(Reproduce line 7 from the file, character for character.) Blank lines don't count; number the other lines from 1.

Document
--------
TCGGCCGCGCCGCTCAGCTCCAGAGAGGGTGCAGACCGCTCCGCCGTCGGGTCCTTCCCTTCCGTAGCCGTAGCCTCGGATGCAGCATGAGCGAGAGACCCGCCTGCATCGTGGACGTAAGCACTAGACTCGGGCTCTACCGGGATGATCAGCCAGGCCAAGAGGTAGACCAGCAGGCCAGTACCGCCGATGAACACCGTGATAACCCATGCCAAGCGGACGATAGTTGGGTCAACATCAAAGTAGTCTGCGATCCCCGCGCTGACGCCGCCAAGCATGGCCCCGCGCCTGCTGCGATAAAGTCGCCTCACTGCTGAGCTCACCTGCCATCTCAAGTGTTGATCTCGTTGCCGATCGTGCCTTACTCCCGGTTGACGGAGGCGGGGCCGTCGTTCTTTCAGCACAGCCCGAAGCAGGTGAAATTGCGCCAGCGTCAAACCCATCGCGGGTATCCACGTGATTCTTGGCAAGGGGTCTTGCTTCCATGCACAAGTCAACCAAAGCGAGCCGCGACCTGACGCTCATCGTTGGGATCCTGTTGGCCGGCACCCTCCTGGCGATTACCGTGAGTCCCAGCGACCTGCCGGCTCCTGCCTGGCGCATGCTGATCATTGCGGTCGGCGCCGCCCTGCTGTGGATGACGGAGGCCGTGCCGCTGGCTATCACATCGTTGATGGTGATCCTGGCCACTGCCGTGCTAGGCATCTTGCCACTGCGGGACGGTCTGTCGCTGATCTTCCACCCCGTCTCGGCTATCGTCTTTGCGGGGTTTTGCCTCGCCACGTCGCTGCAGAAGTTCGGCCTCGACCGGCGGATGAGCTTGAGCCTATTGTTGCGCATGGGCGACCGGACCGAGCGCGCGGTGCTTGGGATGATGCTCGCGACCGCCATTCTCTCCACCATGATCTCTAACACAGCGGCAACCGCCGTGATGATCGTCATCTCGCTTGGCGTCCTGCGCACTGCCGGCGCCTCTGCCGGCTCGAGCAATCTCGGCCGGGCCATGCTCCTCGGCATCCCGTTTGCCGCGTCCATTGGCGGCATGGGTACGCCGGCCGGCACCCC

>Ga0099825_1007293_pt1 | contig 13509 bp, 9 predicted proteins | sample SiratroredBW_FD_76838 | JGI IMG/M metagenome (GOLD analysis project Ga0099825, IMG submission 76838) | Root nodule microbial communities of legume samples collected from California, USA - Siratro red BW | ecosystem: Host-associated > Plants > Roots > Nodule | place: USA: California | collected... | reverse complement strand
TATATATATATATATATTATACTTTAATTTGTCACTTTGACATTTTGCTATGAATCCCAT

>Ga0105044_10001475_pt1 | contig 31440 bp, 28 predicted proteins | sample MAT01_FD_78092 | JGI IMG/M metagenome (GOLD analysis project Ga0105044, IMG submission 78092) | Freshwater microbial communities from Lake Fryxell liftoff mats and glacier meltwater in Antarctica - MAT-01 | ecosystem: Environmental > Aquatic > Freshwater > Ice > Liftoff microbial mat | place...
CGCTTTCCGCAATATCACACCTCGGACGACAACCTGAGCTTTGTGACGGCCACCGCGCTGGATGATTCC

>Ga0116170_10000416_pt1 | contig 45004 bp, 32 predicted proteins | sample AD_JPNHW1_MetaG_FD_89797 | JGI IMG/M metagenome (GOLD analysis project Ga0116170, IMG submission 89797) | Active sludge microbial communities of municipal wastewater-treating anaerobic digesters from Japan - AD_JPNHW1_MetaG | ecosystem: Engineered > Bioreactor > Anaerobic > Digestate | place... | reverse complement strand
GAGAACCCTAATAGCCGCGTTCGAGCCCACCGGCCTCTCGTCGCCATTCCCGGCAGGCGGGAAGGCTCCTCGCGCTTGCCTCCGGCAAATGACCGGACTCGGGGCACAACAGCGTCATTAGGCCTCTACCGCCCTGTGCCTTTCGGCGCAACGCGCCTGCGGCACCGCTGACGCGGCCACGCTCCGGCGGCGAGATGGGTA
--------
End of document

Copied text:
GAGAACCCTAATAGCCGCGTTCGAGCCCACCGGCCTCTCGTCGCCATTCCCGGCAGGCGGGAAGGCTCCTCGCGCTTGCCTCCGGCAAATGACCGGACTCGGGGCACAACAGCGTCATTAGGCCTCTACCGCCCTGTGCCTTTCGGCGCAACGCGCCTGCGGCACCGCTGACGCGGCCACGCTCCGGCGGCGAGATGGGTA